On Friday, the Australia Council announced the much anticipated results of its four year operational funding program valued at $28m per annum, just a week on from the Ministry of the Arts soft release of further $12m to Catalyst recipients and three days on from the Australia Council’s latest round of project grants valued at $11.2m.
That’s around $51.2 million invested into the Arts Sector in eight days–announced after a year of instability and funding delays, these decisions should be a welcome relief.
We recognise many esteemed arts organisations are Catalyst recipients and/or have gained Australia Council multi-year funding and we congratulate their individual success. However, the arts sector is highly interconnected and the outcomes for individual organisations will have an impact across the entire sector.
Funding has come at the 11th hour and there is painfully little co-ordinated Government analysis on the impact of decisions on the artistic vibrancy and sustainability for the Arts in Australia as a result. Today’s announcement confirms that respected organisations responsible for significant new works, valued collaborations with major performing arts companies and festivals, providing professional employment opportunities, and developers of creative talent with proven track records here and overseas now face extremely uncertain futures.
The Australia Council, recognising the importance of multi-year operational funding, to their credit, has allocated additional funds in this round. However, given they are operating with an overall lower budget than previous years the next question is – What other initiatives have been reduced to accommodate this?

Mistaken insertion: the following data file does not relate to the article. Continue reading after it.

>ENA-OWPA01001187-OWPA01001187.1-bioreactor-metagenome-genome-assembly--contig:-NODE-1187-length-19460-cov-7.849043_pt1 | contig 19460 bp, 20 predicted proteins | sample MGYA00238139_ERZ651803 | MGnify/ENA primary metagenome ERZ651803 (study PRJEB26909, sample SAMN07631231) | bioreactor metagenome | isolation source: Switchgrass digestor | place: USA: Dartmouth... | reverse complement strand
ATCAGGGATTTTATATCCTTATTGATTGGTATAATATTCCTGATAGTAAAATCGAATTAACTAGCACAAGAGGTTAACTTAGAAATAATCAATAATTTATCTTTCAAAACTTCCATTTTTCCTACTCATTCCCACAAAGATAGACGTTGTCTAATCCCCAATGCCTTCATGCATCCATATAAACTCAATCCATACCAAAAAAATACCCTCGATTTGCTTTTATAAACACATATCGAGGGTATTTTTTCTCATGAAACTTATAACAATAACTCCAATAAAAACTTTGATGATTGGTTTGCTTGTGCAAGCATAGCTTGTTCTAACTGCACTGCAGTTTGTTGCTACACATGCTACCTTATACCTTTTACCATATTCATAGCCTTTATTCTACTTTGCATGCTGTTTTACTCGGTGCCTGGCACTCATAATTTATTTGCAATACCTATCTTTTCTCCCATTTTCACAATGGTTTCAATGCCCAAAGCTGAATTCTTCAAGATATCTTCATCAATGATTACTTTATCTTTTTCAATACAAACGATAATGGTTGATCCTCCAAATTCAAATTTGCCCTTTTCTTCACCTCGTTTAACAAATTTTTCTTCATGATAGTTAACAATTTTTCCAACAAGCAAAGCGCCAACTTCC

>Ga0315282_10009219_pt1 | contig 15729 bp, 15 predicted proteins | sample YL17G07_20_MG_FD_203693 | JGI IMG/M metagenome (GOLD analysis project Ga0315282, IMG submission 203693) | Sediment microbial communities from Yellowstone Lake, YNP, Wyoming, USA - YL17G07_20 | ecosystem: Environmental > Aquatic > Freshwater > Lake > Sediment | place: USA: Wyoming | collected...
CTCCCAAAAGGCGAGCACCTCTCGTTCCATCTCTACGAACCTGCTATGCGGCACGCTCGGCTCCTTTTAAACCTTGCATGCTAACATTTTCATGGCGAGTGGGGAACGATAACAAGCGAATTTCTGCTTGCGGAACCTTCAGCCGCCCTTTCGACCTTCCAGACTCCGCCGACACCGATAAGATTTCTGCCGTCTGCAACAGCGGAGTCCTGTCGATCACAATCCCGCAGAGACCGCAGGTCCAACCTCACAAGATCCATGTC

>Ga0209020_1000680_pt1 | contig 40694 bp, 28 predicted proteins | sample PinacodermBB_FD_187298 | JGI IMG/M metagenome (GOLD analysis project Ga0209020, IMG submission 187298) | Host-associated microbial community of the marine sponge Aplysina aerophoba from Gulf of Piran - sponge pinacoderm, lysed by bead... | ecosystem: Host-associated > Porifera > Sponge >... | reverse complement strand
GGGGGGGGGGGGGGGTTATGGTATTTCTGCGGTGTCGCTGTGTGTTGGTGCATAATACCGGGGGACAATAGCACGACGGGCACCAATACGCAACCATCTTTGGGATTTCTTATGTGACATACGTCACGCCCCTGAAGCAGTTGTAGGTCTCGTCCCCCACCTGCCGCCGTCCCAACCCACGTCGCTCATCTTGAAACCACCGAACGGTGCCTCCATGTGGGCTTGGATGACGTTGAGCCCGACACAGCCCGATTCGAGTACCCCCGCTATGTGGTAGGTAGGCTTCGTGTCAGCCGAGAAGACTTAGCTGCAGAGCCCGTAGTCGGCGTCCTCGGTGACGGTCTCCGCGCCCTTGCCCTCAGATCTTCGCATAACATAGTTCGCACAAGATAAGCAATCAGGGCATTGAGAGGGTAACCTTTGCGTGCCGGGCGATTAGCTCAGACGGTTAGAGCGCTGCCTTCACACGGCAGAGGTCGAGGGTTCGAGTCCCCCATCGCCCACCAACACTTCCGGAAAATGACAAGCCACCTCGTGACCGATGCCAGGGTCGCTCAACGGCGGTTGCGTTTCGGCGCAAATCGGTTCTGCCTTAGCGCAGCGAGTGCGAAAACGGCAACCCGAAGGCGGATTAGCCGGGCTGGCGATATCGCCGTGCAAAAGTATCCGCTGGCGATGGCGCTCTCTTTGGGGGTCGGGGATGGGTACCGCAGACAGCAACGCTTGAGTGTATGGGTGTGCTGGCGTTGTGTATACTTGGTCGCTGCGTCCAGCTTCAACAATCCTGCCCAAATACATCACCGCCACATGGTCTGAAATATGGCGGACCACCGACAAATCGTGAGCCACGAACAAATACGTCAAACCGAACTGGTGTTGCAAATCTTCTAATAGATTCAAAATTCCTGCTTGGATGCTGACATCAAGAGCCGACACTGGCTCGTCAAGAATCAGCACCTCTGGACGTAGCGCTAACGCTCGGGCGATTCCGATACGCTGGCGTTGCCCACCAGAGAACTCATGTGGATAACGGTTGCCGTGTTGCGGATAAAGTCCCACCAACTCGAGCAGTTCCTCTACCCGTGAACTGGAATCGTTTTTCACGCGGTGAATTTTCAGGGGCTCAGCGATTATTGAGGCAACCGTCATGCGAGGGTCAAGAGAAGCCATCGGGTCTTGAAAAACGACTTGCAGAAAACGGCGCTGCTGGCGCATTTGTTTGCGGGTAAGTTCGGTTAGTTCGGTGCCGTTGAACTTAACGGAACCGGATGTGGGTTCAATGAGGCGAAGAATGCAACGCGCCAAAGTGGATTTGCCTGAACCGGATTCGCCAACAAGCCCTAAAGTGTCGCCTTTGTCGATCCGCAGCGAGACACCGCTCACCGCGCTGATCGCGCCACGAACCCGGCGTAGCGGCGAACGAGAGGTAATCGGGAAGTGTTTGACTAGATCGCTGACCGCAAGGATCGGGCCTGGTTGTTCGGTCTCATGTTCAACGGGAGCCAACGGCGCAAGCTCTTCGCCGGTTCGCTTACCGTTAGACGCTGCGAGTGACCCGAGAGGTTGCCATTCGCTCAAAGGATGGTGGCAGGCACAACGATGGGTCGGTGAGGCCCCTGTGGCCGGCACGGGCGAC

We are adamant that the Australia Council’s funding should be returned to 2013-2014 levels and that full CPI indexation should apply to all Australia Council funding programs. We have actively lobbied the Federal Government through our budget submissions and our election priorities to adequately fund the Australia Council, recognising that it is a vital contributor to fostering ambitious and accomplished artists and building artistic engagement throughout the sector. It is an arm’s length funder with transparent processes; both critical in building trust within the sector.
The real strength or resilience in the performing arts ecology is the underlying stability of the majors and key arts organisations. Many creatives and arts administrators within the majors today developed their skills within these smaller companies. Key small and medium arts organisations should not just rise and fall as projects allow. We value their capacity to keep their doors open, to experiment and develop new works to nurture artists and to facilitate collaborations over the longer term.
The 2016 Budget outlined the Federal Government’s plan to stimulate innovation and entrepreneurial activities but remained silent on the role of the arts.
Overall, investment in the arts is a small fraction of the Federal government budget; but it is highly valued. The arts sector has always been effective in its capacity to leverage each dollar it receives – investment in the arts is an investment in people, jobs and vibrant communities; it can build innovation, creativity and optimism.
What is really needed are sturdier policy positions from all sides of politics that back a strong Australia Council and its work to support a vibrant and sustainable arts ecology at all levels. Although all arts investment is welcome, the performing arts community needs certainty to maintain the spirit of innovation and excellence that underpins the sector. It is in this context that AMPAG again calls for an increase in the Australia Council funding to pre 2014-15 budget levels and an improved framework to increase transparency in both the selection and announcement of Catalyst recipients, an increase in matched funding to support the growth of philanthropic activity for the arts and a commitment to enabling better arts education access and outcomes, focus on “STEAM” not just “STEM”.